I’m on a committee for NCSL and we’re coming out with a paper later this fall. The paper looks at what the highest performing countries are doing and why their students are doing well. One of the things they (other countries) do is have high standards to be a teacher. They pay teachers well, and they teach large class sizes. I am concerned that the road it looks like we are going down is low standards, low pay and low class sizes. In Germany, half of the students in teacher training programs don’t complete the program because it is so rigorous. I think we have some challenges in that way. There are also good things happening. A local superintendent was telling me that they started a new math program in 6th, 7th, and 8th grade. He said they tested them at the beginning of the year, bought them chrome books and they instituted a new math program, and then tested them again at the end of the year. Those kids, on average, learned 2.4 years’ worth of material in one year. That’s just the first year. That will push, at the high school level, the math department to change their curriculum because students coming into high school will have greater advanced math skills. In the future, their goal would be that by graduation 80% of the students would take Math IV, which is the highest math they currently offer. There are good programs out there, but there are also difficulties.
When asked about recent trends in referendums and the future of referendums, Olsen said:
As the State has not kept pace with the increase cost in educating students, schools have had to go to the taxpayers saying they need revenue for operating expenditures. To me that system worked well when we were funding schools sum sufficient. Now, we are sum certain. CPI goes up 2% per year. This year, we gave no increase and next year we gave about $100, which is about 1%. As costs continue to rise, schools have to figure out how to educate kids more efficiently. Schools are also having to do more. We have always had special education in schools, but now schools are having to deal with mental health issues. There are more students coming to school with mental health issues, and schools are spending increased time and money working with these students. They even work with organizations within our local communities to help these kids receive the help that they may need. This is important because if you can’t reach them, you can’t teach them.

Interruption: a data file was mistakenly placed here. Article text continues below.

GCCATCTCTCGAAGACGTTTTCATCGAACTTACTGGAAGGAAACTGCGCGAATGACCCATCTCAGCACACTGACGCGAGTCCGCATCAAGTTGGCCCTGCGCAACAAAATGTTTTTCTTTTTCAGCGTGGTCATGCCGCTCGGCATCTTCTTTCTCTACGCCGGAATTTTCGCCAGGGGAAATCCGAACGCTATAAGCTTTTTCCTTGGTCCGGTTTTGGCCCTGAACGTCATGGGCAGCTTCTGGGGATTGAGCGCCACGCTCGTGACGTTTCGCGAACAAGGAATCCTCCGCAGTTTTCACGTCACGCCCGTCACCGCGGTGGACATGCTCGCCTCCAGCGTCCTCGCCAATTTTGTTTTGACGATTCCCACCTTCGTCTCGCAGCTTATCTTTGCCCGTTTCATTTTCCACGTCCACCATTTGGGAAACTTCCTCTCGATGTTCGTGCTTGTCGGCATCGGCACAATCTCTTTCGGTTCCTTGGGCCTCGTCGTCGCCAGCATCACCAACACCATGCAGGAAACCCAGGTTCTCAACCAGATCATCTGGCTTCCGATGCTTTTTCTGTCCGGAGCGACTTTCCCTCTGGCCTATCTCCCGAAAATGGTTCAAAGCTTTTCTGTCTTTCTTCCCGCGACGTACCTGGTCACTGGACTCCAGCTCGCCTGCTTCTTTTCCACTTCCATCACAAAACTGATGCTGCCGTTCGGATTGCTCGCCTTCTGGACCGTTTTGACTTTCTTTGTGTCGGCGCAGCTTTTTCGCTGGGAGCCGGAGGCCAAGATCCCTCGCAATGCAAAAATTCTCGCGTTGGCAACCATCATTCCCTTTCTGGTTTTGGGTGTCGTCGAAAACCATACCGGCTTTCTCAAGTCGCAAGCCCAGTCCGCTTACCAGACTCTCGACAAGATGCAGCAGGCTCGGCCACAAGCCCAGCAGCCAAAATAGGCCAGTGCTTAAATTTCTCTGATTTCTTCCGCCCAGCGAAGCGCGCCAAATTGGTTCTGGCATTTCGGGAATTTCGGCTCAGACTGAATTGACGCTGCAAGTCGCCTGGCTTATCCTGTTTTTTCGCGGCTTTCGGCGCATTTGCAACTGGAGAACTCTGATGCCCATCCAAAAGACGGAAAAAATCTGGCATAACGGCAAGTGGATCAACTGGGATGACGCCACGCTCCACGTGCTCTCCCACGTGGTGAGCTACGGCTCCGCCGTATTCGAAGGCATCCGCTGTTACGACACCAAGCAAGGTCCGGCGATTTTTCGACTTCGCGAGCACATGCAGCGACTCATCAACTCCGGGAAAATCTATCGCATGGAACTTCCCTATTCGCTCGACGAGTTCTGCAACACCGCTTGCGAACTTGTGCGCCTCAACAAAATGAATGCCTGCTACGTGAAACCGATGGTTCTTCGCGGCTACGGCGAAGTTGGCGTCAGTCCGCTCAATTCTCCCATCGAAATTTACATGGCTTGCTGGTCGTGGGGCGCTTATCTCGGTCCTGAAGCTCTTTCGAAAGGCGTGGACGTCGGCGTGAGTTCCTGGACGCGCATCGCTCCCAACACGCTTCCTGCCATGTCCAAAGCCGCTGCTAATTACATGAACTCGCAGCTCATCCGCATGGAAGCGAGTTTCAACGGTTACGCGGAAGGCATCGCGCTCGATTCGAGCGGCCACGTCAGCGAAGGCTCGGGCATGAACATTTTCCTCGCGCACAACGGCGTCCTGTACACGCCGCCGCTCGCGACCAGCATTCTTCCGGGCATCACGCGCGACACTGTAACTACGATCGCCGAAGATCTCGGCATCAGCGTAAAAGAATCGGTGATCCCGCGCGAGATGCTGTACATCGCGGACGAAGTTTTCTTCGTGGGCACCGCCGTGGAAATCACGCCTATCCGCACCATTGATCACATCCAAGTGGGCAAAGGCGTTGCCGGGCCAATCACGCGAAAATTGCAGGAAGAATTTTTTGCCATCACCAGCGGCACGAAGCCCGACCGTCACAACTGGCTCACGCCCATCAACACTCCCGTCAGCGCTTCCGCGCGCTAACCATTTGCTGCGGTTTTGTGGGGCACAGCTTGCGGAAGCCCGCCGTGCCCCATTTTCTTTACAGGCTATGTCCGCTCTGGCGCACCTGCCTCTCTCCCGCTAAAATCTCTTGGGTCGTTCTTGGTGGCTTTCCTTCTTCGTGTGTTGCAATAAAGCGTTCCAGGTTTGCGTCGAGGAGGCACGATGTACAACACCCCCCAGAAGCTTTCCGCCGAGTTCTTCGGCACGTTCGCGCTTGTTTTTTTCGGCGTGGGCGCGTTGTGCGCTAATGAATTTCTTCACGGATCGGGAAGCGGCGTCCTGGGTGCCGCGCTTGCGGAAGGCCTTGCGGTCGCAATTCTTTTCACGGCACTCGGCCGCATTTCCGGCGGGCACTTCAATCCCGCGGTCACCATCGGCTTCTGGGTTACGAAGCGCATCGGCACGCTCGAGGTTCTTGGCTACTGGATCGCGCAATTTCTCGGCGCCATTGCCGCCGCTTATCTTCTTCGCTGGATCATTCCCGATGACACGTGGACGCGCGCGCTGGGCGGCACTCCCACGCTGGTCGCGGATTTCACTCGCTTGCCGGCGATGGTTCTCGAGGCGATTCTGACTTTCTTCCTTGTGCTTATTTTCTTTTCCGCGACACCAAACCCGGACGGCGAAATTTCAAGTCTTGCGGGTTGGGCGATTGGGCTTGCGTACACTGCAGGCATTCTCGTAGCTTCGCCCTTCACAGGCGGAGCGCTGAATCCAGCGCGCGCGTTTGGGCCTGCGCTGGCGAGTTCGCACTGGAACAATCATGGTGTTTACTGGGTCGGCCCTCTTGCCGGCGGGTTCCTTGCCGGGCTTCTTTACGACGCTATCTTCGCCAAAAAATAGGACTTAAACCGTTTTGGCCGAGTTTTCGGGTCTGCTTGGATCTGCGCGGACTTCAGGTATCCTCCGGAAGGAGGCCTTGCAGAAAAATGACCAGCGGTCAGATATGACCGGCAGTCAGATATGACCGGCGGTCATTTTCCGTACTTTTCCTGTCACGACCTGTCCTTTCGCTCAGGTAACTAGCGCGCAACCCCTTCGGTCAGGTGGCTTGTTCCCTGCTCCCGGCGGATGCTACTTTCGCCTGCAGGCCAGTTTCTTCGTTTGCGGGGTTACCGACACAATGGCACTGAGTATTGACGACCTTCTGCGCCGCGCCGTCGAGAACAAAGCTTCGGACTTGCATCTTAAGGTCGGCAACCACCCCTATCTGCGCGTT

Olsen was asked about the future of vouchers in Wisconsin.
I was always concerned about vouchers because I didn’t think GPR could fund two school systems: public and private. In this last budget, vouchers got totally shifted to the property taxpayers in the state. Statewide vouchers are all paid for by property taxes and there is no GPR that goes into it. Years ago people that sent their kids to private school paid for that type of education. This generation says ‘I pay taxes. I want to send my kids to those schools, and I want my tax money to go to educating my kids in a private school.’ Gov. Walker, when he ran for re-election, said he was going to keep property taxes down and expand school choice and he won.